SNP Government keeps 90% of UK water supply in the UK as Tories let the other 10% leak into foreign ownership

In the Guardian today:

Foreign investment firms, private equity, pension funds and businesses lodged in tax havens own more than 70% of the water industry in England, according to research by the Guardian.

The complex web of ownership is revealed as the public and some politicians increasingly call for the industry to be held to account for sewage dumping, leaks and water shortages. Six water companies are under investigation for potentially illegal activities as pressure grows on the industry to put more money into replacing and restoring crumbling infrastructure to protect both the environment and public health.

More than three decades after the sector was sold off with a promise to the public they would become individual small shareholders or “H2Owners”, control of the water industry has become dominated by overseas investment vehicles, the super-rich, companies in tax havens and pension fund investors. 

https://www.theguardian.com/environment/2022/nov/30/more-than-70-per-cent-english-water-industry-foreign-ownership

What percentage of all UK water is that 70%?

Scotland has 90% of the UK’s fresh water – with 7452 million cubic litres, Loch Ness itself contains more water than all the English and Welsh lakes together 

https://www.thenational.scot/news/19515230.big-corporations-could-make-scotlands-water-next-oil/

Who owns the Scottish Water?

Scotland’s public drinking water and sewerage services are provided by Scottish Water, a public company accountable to Scottish Ministers and Scottish Parliament.

https://www.gov.scot/policies/water/#:~:text=Scotland%27s%20public%20drinking%20water%20and,Scottish%20Ministers%20and%20Scottish%20Parliament.

We do.

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9 thoughts on “SNP Government keeps 90% of UK water supply in the UK as Tories let the other 10% leak into foreign ownership

  1. Several points:
    1. At the time of privatisation, we were told that the introduction of funds from investors would provide for ‘much-needed’ investment in water infrastructure. The water companies had an ‘incentive’ to make things better, because of THE MARKET. If a company did not provide highly potable water the customers would buy from another company. This, of course was a lie. The companies were based on the former water boards and customers could buy from any company as long as it was the local one – the only one. So, a publicly owned monopoly was replaced by a privately owned one which had a ‘duty to maximise shareholder value’, i.e. PROFITS. And profits are maximised by cutting expenditure, such as modernising infrastructure, minimising maintenance and staffing levels. Since customers cannot ‘shop around’, income is boosted by increasing prices. Ah, but there is Ofwat to make companies behave by imposing fines for things like sewage discharges. PISH! Some kinds of discharges are ‘permitted’, and for the other discharges they are budgeted for by the accountants who cover them by price increases.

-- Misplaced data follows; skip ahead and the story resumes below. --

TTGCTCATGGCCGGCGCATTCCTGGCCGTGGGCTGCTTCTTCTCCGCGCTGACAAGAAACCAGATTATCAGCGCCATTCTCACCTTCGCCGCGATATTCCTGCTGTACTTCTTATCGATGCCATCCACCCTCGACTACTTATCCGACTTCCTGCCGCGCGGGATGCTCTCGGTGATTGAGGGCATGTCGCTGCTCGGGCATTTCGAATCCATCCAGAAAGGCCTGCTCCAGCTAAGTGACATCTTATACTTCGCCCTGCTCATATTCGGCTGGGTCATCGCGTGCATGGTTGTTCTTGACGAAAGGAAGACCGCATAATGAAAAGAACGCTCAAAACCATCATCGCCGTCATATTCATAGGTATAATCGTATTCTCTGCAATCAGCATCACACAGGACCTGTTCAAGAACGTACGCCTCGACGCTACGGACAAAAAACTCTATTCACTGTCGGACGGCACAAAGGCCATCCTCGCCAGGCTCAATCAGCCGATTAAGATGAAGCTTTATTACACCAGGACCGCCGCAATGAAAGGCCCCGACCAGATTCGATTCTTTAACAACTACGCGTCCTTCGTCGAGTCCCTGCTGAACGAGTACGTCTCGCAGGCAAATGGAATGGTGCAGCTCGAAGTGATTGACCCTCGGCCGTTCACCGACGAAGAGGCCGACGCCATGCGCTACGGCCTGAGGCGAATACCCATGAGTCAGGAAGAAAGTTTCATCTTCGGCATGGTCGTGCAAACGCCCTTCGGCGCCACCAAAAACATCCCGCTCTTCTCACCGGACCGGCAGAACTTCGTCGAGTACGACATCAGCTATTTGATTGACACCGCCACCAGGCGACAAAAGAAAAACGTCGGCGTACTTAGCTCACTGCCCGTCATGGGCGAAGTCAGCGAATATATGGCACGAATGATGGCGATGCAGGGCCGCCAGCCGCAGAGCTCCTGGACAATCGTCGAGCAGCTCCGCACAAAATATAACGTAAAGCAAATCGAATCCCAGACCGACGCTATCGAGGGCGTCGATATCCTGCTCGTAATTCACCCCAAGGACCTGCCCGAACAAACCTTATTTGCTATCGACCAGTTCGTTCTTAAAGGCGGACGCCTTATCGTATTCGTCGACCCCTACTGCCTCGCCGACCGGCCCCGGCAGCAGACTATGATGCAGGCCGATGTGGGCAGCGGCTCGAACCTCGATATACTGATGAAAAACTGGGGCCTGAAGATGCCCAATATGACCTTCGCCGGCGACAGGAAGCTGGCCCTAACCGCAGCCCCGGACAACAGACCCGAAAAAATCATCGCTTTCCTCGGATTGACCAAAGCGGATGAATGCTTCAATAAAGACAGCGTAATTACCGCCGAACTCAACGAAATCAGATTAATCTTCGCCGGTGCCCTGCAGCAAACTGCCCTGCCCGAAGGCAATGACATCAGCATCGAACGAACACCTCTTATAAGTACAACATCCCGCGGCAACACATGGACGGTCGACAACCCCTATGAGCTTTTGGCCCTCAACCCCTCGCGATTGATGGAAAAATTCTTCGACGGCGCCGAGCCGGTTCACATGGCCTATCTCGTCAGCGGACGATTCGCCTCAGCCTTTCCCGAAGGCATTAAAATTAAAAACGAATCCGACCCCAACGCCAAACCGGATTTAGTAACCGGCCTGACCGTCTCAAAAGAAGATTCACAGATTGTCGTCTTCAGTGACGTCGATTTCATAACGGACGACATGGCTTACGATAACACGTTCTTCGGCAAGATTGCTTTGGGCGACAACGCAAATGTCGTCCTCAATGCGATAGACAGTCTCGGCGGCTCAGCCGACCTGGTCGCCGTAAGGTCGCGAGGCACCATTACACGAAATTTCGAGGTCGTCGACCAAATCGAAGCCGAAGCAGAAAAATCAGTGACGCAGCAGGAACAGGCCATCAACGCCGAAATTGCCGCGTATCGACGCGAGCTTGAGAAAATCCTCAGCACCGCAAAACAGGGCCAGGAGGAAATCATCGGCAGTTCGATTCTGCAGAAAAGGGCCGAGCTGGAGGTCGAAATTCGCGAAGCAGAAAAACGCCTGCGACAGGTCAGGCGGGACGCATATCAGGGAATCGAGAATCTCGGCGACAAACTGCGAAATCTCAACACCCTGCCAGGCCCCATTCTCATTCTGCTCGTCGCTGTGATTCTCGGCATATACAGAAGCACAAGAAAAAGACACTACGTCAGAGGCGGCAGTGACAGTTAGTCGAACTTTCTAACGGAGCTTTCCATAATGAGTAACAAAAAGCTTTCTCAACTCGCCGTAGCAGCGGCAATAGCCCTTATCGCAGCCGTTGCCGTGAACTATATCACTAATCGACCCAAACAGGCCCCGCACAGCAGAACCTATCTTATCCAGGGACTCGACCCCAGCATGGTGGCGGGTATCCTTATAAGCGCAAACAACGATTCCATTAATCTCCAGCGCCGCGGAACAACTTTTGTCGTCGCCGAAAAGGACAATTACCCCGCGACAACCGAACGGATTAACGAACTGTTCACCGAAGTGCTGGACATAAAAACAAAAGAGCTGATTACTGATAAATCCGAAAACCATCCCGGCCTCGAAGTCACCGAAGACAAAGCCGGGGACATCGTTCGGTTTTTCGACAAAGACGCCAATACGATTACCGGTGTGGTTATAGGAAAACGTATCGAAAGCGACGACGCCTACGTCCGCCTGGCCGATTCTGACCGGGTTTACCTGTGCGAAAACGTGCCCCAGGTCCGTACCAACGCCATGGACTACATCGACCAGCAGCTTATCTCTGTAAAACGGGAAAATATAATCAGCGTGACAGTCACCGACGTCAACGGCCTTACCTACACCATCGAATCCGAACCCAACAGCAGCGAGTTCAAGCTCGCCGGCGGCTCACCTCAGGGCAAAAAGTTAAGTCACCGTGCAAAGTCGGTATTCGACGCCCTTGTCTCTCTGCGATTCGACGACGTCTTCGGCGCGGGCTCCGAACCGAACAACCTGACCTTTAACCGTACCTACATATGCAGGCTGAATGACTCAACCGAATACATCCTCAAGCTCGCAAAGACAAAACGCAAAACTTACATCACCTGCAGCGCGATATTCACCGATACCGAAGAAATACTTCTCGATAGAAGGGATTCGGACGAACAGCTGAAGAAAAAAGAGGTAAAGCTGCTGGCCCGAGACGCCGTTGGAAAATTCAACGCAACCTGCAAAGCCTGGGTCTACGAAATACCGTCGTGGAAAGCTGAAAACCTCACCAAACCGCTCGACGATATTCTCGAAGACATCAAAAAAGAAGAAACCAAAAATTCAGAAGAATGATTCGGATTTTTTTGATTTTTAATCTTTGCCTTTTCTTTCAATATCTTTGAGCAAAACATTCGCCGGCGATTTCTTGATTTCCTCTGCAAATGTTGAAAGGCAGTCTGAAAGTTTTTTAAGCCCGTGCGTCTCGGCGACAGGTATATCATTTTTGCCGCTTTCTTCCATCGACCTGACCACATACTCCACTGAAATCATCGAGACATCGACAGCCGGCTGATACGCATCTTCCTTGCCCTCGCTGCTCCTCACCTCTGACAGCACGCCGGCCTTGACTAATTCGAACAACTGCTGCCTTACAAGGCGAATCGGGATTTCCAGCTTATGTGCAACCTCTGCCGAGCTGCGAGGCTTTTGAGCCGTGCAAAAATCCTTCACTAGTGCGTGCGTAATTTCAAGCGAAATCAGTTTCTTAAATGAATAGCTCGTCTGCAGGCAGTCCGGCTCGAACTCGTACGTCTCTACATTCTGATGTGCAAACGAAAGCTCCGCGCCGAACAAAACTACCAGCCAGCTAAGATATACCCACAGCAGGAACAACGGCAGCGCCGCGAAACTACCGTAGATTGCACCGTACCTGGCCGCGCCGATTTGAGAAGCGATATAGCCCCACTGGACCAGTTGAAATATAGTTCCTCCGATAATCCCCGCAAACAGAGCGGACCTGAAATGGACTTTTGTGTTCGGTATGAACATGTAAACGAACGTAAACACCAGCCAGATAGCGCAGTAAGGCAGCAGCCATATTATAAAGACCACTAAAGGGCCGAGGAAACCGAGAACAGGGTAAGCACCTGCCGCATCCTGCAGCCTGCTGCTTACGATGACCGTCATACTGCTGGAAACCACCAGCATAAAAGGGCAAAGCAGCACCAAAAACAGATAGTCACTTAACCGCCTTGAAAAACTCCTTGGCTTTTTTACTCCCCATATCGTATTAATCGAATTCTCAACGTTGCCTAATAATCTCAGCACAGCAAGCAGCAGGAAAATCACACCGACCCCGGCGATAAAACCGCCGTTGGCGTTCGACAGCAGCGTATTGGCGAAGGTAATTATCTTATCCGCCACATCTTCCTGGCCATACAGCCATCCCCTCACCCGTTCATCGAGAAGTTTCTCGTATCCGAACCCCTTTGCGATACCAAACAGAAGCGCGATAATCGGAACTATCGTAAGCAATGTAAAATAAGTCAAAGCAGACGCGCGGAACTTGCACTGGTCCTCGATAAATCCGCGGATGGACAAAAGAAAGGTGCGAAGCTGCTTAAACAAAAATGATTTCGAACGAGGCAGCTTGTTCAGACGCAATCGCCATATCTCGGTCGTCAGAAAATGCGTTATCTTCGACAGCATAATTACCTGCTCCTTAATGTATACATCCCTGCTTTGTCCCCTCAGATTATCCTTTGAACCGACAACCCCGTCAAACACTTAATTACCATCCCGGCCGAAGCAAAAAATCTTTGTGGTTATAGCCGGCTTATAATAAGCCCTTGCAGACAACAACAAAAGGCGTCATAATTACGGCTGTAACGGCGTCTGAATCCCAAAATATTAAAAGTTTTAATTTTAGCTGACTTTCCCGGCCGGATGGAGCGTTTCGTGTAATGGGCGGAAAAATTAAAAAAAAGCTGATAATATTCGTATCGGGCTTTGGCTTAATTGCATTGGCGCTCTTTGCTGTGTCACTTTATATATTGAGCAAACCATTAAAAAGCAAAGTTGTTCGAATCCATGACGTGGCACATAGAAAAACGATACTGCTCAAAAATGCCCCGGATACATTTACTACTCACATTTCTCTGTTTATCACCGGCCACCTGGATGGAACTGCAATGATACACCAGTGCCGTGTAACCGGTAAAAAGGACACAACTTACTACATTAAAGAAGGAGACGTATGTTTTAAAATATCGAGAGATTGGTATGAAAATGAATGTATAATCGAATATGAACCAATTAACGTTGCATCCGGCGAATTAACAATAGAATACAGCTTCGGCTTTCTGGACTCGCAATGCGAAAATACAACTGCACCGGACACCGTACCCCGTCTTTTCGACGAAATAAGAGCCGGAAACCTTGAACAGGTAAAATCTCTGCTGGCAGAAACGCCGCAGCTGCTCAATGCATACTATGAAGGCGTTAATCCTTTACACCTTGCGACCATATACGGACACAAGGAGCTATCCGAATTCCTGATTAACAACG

2. With regard to the fact that 90% of freshwater in the UK is in Scotland – this is one of several reasons why the British-English nationalists will not countenance independence. Scotland’s resources are what underpins the rapidly crumbling sterling. This is what Bodger Broon calls ‘pooling and sharing’, which he claims is good for Scotland because we are ‘too wee and no very good’.

    3. The bombastic Guardian, if it deigns to inform its readers in the affluent parts of North London, where Starmer lives, of the reality of the distribution of water in the North Atlantic archipelago of Greater England-Britain, they will have Libby Brooks write a sneering article about how ‘Sturgeon’ will make a mess of things and Steve Bell will produce a racist cartoon dehumanising Scots.

    Liked by 3 people

    1. Very true, but of course like Mary Poppins’ medicine, it’s how you make it go down, and this whole privatisation lark was a triumph of marketing over reality.
      If you were reasonably affluent in the 80s and early 90s, the offer of shares in a company that really couldnt (or certainly shouldnt) fail, in such as what had been to date, a public utility, it’s quite attractive from an individual point of view – put out some money now and watch the divis roll in. But of course when the shares were sold to the public, the demand in the stock market was much higher, so it was possible even for Joe Public to make a quick capital gain on the shares he had bought. Or, if he hung on, eventually reality strikes – the car needs fixed, some building work needs done, money to fund a holiday in Florida etc – and they sell up to large financial concerns, which initially might be British, but in due course the foreign concerns move in.
      And it’s not just water. Check out electricity – EDF stands for Electricite de France – Scottish Power is a subsidiary of Iberdrola, a Spanish utility company, who are attracted by the lack of a genuine market in the UK – as you say “customers cannot ‘shop around’,”. The notion of such as OFWAT is rendered ridiculous by the proposition that a govt organization ought to be able to set constraints that determine profit and how much folk should pay.

      Liked by 2 people

  2. ”North Sea Oil , British Gas , Electricity , Railways , Water , Post Office , …the Tories selling off these public assets has produced better services and lower prices for the customer !”
    Other Fairy Tales are available in any Tory Manifesto or the front pages of The Unionist Press and in the recently redacted Starmer Principals .

    Liked by 1 person

  3. A benefit of Devolution. Independence would be even better. Essential services protected not undersold. Scotland the best water in the world. Other places have to buy it in. Really expensive.

    Liked by 1 person

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